EU information society commissioner calls for G12-style Internet governance.
EU Information Society Commissioner Viviane Reding wants the Internet Corporation for Assigned Names and Numbers to run independently of the U.S. Department of Commerce.
Reding said in her weekly address Sunday that the not-for-profit organization should be run democratically. Currently ICANN operates under an agreement with the Commerce Department, and the United States is the only government with oversight of ICANN, which assigns Internet addresses used by more than 1.5 billion Internet users around the world.
"I believe that the U.S., so far, has done this in a reasonable manner," she said. "However, I also believe that the Clinton administration's decision to progressively privatize the Internet's domain name and addressing system is the right one. In the long run, it is not defendable that the government department of only one country has oversight of an Internet function which is used by hundreds of millions of people in countries all over the world."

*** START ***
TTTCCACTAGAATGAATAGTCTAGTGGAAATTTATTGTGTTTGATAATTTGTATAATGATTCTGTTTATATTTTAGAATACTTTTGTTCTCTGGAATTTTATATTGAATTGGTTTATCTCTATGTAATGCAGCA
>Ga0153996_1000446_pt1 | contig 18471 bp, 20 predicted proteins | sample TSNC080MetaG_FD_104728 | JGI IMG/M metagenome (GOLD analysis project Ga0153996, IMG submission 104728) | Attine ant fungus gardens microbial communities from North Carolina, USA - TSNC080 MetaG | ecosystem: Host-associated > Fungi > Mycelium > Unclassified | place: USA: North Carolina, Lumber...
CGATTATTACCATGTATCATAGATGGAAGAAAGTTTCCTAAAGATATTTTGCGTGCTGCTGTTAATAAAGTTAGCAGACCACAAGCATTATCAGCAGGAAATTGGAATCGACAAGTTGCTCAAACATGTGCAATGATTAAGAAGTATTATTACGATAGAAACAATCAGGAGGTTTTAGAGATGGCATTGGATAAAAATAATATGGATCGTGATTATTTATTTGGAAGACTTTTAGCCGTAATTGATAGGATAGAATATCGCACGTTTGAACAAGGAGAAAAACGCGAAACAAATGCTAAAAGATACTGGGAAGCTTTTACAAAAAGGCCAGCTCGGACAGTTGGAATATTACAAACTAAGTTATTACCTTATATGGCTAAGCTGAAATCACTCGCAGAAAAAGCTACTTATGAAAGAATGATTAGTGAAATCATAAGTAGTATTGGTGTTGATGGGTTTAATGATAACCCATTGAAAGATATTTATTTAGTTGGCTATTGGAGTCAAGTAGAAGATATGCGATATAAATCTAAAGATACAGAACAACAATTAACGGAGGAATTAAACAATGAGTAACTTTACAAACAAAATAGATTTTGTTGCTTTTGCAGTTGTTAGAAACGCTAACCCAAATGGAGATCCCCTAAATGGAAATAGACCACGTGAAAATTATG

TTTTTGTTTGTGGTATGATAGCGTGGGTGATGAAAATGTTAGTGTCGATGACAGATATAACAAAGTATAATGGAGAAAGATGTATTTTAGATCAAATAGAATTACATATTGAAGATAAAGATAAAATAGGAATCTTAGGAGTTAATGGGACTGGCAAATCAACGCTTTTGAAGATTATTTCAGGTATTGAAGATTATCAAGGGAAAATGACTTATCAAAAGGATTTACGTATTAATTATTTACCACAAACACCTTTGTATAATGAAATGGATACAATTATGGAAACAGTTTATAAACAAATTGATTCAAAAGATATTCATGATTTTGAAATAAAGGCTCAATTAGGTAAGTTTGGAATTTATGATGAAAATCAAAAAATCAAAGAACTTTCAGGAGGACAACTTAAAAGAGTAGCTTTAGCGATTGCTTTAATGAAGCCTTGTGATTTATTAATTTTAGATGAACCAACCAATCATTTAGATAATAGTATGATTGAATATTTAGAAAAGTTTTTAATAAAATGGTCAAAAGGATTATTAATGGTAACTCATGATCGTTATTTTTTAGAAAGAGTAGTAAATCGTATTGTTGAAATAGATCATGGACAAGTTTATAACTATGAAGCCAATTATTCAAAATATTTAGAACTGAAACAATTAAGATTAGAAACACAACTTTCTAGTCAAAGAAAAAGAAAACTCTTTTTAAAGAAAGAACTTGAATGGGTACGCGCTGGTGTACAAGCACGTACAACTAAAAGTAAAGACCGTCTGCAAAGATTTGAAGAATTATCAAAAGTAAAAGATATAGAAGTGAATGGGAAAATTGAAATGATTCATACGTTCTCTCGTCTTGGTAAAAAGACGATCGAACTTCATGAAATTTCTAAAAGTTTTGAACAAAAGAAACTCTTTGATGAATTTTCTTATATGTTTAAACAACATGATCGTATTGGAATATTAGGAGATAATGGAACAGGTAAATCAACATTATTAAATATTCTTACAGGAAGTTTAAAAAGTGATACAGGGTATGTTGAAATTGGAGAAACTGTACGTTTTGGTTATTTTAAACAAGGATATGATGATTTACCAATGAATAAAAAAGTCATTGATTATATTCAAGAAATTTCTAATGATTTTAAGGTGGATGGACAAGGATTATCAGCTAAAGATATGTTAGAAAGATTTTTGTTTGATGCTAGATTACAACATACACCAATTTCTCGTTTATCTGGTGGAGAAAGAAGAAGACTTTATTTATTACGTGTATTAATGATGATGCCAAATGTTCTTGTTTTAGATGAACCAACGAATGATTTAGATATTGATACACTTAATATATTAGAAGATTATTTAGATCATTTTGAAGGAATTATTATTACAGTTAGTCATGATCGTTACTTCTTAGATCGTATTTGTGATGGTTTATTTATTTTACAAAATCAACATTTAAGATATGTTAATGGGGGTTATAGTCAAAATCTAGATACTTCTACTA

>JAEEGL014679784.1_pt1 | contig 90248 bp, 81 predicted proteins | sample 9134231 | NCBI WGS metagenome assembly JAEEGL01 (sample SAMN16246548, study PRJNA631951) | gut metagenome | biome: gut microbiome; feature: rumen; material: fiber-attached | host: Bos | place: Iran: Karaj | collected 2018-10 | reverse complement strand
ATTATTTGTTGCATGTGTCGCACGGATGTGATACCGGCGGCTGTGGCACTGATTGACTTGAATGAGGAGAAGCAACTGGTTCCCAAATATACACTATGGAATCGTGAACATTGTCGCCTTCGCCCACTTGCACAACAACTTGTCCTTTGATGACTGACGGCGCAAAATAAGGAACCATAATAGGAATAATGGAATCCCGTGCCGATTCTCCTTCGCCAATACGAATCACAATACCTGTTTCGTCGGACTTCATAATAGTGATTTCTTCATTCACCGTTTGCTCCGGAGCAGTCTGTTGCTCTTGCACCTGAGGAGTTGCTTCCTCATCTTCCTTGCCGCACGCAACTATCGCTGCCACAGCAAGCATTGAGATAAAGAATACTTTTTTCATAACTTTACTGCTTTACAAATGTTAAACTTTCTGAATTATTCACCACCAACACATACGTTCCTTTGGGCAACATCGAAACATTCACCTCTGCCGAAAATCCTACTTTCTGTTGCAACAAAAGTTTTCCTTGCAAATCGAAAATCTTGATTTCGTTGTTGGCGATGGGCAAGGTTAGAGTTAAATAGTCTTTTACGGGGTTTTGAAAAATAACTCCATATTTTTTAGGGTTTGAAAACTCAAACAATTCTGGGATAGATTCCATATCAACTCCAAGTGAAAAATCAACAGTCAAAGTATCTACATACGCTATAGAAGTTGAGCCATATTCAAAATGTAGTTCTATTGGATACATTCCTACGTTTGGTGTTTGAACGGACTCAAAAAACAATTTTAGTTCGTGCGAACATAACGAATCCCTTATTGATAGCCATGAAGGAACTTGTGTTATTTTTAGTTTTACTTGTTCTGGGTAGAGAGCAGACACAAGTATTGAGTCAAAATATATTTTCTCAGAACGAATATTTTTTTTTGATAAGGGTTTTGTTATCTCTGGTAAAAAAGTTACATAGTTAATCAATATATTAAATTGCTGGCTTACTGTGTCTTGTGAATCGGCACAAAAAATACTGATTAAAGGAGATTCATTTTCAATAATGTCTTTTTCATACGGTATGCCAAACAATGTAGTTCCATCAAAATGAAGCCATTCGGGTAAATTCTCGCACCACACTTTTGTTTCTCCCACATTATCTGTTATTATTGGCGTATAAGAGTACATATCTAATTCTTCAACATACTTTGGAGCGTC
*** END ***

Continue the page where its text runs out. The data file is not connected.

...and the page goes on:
Reding said that she hopes President Obama will continue the Clinton administration's plan to privatize the organization and said the "moment of truth" will arrive Sept. 30, when ICANN's agreement with the United States expires.
Reding wants ICANN to operate with transparency and accountability, allowing judicial review by an international tribunal that would replace the California courts in terms of who has jurisdiction over the organization.
Finally, Reding called for a forum in which governments can discuss Internet governance policy issues. She said that the United Nations does not have the ability to move swiftly enough on security and other pressing issues and urged the creation of a G12-style group of government representatives.
The European Commission will hold a public hearing Wednesday on Internet governance.
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